Both preachers are part of the Word of Faith movement, better known many as the “prosperity gospel” because of its central tenet that, contrary to most conventional interpretations, Jesus, as well as the God of the Old Testament, wants believers to be rich. And, hard as it is for Hagee’s detractors to fathom, for Hagee’s believers he is beyond reproach, anointed by God. His critics are driven by satanic forces at odds with what Word of Faith followers believe to be God’s directive in Psalm 105:15: “Touch not mine anointed, and do my prophets no harm.”
With roots in the collision of Pentecostal tent revivals, new age credos like the power of positive thinking, and attainable middle class prosperity of the post-World War II era, the Word of Faith movement took hold in the 1950s followed by a doctrinal merger with televangelist Oral Roberts’ seed-faith theology in the 1960s. With the explosion of religious broadcasting in the 1970s, the result today is seen not only in the preaching of Hagee and Parsley, but also in most of the country’s leading televangelists and their imitators, who can be seen using the airwaves to beg followers for money. “Sow a seed,” they implore their viewers, “and you will reap a harvest.” The harvest in our winner-take-all economy, of course, goes to the televangelists, many of whom live in elaborate mansions, drive luxury cars, and travel the globe in private jets–all evidence, they insist circularly, that God in fact wants His anointed ones to be wealthy. The six televangelists under investigation by McCain’s fellow Senator Charles Grassley (R-IA) for possible violation of their church’s tax-exempt status by using donor funds for a non-exempt use all preach the Word of Faith doctrine.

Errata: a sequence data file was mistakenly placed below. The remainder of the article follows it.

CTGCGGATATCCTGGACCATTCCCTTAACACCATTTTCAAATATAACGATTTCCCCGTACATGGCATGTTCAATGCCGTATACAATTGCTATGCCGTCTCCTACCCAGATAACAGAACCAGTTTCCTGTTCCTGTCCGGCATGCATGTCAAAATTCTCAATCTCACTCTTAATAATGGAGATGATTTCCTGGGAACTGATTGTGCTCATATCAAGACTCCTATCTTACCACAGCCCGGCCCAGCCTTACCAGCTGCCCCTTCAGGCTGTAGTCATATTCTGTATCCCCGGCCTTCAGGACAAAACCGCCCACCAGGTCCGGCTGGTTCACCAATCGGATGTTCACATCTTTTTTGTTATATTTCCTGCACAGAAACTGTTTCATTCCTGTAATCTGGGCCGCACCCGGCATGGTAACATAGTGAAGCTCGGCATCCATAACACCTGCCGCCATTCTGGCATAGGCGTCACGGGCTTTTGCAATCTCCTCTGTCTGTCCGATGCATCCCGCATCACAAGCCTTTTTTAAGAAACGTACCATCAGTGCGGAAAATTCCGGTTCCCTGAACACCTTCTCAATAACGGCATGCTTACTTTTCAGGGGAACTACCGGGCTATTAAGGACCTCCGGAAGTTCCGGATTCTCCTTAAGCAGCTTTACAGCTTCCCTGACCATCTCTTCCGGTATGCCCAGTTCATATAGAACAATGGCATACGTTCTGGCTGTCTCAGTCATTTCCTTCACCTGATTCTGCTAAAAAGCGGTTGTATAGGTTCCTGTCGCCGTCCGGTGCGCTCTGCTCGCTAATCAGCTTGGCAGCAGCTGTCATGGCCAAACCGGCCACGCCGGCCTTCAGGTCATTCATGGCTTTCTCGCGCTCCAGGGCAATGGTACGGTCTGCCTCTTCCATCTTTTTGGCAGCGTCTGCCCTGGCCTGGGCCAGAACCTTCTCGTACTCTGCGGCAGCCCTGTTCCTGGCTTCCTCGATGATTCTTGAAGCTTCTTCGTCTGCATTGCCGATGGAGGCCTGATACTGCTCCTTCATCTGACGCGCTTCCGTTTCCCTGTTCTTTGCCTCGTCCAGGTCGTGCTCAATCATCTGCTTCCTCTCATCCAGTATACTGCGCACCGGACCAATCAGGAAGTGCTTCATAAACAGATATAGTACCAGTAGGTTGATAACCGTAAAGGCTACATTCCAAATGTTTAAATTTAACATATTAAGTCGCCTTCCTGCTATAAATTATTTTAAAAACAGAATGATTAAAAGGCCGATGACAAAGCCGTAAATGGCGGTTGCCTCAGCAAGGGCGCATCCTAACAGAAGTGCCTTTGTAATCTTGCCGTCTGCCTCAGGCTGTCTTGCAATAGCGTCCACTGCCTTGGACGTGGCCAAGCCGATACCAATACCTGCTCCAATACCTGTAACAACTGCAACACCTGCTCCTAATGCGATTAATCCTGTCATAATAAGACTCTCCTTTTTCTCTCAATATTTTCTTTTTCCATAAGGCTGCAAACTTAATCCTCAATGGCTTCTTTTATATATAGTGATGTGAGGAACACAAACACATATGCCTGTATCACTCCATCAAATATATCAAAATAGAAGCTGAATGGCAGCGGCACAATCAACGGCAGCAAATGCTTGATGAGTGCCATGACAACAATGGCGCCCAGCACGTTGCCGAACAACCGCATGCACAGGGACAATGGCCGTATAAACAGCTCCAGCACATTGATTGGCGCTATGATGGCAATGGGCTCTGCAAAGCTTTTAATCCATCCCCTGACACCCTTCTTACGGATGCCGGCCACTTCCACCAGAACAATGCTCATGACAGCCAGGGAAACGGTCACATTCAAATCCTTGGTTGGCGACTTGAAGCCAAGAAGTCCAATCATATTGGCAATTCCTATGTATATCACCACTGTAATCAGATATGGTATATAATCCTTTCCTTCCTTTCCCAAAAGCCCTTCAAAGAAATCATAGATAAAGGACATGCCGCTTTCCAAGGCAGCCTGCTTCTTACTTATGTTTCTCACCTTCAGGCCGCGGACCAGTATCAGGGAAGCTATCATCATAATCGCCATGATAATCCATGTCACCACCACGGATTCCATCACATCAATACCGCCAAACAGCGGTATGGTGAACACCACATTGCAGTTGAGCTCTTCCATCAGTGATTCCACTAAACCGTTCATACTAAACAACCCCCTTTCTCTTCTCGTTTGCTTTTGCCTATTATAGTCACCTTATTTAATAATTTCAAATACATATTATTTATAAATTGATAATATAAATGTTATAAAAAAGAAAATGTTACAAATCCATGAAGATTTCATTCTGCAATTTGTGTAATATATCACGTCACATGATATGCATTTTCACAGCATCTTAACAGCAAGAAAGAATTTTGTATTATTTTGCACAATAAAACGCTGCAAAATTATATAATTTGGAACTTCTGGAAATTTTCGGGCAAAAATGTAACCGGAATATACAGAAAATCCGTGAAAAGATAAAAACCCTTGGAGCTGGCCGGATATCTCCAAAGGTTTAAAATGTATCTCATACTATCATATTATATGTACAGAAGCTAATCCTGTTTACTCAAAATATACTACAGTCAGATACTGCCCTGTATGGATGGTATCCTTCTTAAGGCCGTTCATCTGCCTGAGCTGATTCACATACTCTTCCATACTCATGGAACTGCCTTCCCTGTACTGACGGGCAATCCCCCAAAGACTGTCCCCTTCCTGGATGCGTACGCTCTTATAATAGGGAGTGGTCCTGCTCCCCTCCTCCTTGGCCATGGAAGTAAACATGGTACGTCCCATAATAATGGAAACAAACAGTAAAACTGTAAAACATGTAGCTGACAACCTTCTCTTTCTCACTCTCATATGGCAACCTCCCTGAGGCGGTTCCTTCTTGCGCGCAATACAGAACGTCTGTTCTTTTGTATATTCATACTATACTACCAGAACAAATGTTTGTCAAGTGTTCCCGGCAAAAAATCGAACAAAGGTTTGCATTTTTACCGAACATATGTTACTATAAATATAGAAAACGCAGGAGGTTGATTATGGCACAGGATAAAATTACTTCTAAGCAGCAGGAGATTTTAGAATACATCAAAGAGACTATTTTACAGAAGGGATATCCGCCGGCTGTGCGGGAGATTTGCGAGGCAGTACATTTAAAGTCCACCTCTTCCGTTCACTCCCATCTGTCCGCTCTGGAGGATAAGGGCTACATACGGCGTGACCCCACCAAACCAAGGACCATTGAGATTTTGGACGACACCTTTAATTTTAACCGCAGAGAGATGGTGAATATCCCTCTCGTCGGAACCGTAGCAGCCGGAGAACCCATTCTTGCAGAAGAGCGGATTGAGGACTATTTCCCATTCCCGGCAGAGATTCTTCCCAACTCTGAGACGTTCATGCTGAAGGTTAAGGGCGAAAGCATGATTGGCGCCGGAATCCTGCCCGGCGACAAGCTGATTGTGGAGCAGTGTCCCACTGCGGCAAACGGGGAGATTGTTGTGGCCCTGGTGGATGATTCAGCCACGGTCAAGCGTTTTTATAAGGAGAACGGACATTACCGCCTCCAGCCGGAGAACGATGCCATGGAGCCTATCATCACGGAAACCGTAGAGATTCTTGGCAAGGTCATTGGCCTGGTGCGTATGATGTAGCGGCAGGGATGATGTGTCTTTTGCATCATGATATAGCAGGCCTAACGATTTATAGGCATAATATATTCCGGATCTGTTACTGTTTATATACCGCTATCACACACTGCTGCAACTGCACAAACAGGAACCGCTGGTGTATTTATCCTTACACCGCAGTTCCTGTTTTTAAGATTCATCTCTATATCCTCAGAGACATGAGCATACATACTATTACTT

The basic tenets of Word of Faith are the power of the born-again believer to call things into existence, including physical, emotional, and material well-being (positive confession), the authority of the believer to confer such benefits on him or herself (often referred to as the “little gods” complex); the rejection of intellectualism, critical thought, and rationalism in favor of a direct conversation with God (revelation knowledge); and the divine right of believers to health and wealth. In a nutshell, it can be summed up as, “God told me I could have it and that I should have it, and even though there’s no money in my bank account, in the name of Jesus, I declare it’s mine!”